Even as a teenager, CAE Amsterdam/CAE Brussels Instructor Jan Groot was determined to become a pilot. His first step was to enlist in the Dutch Air Force at just 18-years old. “At that time, neither I nor my family could afford flight school, so joining the Air Force was my only option if I wanted a flying career,” Jan recounts.
While, today, Jan instructs on the fixed-wing Boeing 757, 767, 777, and 787 aircraft types, his early flying days revolved around helicopters. After his initial Officer training, Jan went to the United States for training with the Euro-NATO Department, where he flew different helicopters used by the U.S. Army. Upon graduation, Jan returned to the Netherlands to continue his training and received his military pilot license (or ‘Wing’). He went on to fly helicopters for the Dutch Air Force operationally for four years, followed by a year-and-a-half as an Air Force Test Pilot.
After completing his Dutch Air Force contract requirements, Jan’s wide-body journey began as a First Officer on the Boeing 747 with Martinair, a Netherlands-based cargo and charter carrier. Jan spent five years on the Queen of the Skies before he transitioned to the Boeing 767. After hearing about an up-and-coming airline hiring Boeing 777 pilots, Jan and his family moved to Dubai for a job with Emirates. Within two years he was upgraded to Captain and began instructing with the airline. He remained with Emirates for more than 15 years.
When asked to recount a memorable moment from his illustrious flying career, Jan didn’t have to search for long to find his answer. “September 11, 2001,” responded Jan, “without a doubt.” He and his crew had been flying from Amsterdam to Miami that morning, when they received confusing, and unsettling, information from Air Traffic Control. “I was on the radio with New York, and they told us the airspace was closed,” recalled Jan. “What? What do you mean the airspace is closed? We couldn’t grasp what was happening. It didn’t make sense.”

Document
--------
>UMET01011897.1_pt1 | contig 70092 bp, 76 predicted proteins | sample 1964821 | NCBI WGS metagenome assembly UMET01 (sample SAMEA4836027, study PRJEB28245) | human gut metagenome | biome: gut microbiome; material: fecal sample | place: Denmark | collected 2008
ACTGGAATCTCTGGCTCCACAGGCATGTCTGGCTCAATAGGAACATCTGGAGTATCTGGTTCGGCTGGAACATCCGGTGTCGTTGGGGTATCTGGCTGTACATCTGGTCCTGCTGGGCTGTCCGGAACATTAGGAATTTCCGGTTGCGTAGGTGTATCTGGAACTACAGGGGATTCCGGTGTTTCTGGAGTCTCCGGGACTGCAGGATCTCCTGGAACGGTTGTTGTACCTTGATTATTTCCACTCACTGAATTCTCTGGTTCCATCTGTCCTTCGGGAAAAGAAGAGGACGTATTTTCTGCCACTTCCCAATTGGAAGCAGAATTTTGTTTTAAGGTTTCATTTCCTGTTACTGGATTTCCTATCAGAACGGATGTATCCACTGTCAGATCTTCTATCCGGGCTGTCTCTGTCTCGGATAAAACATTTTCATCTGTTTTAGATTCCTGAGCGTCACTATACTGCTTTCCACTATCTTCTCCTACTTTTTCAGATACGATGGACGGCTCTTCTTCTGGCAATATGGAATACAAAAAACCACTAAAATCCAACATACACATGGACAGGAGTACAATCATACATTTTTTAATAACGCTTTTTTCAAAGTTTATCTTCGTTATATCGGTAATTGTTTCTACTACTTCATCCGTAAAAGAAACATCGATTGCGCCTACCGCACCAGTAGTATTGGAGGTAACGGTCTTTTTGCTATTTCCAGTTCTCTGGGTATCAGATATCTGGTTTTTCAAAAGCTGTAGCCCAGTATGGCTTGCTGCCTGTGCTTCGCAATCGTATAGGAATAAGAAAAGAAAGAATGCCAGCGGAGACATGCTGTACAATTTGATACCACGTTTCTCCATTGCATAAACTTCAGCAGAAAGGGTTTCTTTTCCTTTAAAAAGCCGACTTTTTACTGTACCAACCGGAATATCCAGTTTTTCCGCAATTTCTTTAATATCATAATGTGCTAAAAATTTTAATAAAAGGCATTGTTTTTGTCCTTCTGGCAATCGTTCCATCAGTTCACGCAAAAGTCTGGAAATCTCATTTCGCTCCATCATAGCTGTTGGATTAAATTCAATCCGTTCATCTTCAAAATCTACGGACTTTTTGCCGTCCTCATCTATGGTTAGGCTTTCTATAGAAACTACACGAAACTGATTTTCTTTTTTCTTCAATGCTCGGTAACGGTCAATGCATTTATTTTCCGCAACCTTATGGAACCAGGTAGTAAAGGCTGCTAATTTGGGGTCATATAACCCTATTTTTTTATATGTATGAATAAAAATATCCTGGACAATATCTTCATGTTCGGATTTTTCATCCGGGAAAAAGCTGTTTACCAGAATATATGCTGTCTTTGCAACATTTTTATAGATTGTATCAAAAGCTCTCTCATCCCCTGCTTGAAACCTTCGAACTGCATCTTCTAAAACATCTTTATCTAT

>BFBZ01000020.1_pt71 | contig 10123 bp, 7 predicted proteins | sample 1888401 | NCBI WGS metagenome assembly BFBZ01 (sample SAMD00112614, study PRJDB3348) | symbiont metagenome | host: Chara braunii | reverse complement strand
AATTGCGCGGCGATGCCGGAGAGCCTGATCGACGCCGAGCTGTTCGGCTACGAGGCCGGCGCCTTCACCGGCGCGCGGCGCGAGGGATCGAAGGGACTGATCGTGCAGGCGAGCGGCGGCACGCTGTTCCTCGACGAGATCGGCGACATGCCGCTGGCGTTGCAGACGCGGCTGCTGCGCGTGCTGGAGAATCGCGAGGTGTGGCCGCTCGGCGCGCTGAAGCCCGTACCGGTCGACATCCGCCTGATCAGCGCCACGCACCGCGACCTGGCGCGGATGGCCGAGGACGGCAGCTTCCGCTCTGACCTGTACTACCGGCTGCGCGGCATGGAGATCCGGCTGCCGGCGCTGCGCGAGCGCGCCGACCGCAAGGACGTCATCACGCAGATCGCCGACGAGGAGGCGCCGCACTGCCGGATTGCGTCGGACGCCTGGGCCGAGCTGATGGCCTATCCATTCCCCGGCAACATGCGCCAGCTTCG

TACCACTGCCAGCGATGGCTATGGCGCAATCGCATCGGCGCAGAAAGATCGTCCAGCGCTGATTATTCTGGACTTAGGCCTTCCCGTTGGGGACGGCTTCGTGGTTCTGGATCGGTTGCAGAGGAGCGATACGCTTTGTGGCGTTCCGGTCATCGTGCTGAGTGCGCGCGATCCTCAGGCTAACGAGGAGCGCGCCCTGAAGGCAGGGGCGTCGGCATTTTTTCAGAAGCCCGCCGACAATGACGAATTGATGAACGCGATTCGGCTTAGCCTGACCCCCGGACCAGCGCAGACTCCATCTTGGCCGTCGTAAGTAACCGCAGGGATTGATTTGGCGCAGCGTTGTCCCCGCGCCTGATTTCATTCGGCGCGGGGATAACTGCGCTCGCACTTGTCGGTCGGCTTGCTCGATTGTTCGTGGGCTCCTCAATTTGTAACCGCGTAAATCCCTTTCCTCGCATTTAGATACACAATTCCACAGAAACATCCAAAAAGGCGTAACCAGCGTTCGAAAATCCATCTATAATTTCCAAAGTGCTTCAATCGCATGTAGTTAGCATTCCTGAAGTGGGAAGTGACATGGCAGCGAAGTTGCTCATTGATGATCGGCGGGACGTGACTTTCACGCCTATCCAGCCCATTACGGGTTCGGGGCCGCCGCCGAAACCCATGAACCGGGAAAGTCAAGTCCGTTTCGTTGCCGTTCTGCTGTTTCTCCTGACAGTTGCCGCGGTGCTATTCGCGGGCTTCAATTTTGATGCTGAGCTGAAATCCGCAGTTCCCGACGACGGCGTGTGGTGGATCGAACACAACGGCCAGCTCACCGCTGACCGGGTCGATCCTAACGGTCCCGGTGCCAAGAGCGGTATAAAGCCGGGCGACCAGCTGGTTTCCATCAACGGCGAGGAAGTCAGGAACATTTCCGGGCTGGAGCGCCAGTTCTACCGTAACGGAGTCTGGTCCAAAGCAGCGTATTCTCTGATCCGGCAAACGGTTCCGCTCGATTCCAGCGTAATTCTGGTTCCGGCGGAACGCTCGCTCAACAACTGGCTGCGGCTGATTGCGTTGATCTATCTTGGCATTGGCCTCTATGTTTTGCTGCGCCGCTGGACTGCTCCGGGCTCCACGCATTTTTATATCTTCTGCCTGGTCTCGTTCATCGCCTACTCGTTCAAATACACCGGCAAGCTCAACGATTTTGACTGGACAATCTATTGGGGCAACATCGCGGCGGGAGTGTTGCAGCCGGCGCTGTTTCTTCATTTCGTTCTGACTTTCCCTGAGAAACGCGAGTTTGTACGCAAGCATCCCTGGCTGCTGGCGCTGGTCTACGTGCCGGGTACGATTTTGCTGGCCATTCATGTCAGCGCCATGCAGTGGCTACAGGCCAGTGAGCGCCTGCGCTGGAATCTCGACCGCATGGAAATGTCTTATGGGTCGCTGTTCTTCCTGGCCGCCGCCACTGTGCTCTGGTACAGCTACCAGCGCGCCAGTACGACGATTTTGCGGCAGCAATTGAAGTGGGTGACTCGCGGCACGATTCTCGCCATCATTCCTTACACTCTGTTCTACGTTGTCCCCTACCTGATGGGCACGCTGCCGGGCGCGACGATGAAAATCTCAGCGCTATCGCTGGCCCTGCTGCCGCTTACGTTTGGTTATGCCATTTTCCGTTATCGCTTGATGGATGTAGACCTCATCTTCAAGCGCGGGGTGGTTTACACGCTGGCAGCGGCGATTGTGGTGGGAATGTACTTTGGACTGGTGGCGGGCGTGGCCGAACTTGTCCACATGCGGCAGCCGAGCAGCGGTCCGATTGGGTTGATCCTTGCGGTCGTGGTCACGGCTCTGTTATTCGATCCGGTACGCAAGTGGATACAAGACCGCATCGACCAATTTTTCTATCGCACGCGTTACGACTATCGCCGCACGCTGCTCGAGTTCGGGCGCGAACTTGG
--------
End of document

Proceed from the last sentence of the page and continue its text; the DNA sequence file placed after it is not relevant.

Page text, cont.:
Jan and his crew ended up landing in Bermuda, with little information and no plan, waiting (and hoping) to receive some sort of direction. “We knew there was an attack on the world, but we didn’t know exactly what.” After three hours on a hot tarmac, the crew had yet to receive any direction from their company. “We didn’t know what to do, but we knew we couldn’t stay there. The passengers were starting to become very unhappy,” explained Jan. So, the 777 took off again with no destination, heading south to avoid U.S. airspace, and eventually ended up landing in the Dominican Republic, where the plane stayed for a week.
In 2015, Jan and his family decided to move back to the Netherlands. He had accepted a job as Head of Training with Flight Simulator Company (FSC), later acquired by CAE. In early 2020, Jan became a a freelance Instructor Pilot/Examiner with CAE, splitting his time between CAE Amsterdam and CAE Brussels.
When asked about the transition from the flight deck to a learning environment, Jan says there are fulfilling parts to both jobs. “For me, I enjoy teaching new skills and sharing my experience with the pilots I am training,” said Jan. “But it is most fulfilling to see the progress the pilots make. It proves that what we [instructors] do matters, and we provide the tools and skills pilots need to do their job. Instructing also has taught me a lot about myself as a pilot, it has made me think about things in different ways and learn new ways of doing things. You can learn a lot from those you teach.”
But instructing doesn’t come without its own challenges. “Every company has their own way of doing things – their own procedures and flight deck culture – which can be difficult to navigate,” explained Jan. “We want to make sure they follow the OEM procedures as close as possible, while also considering the unique way each airline does things.”
Jan’s advice for pilots interested in instructing: “Do it! Instructing is one of the most rewarding jobs in aviation,” says Jan. “It takes patience, a lot of patience, but I think it’s the best job you can have in this industry because you get to share your knowledge and give back.” And he must really mean it, because when Jan isn’t instructing at CAE, he is an instructor at a small flight school, helping people obtain their Private and Recreational Pilots Licenses, and Instructor ratings.
“I just really love flying,” concludes Jan. We can’t argue with that.
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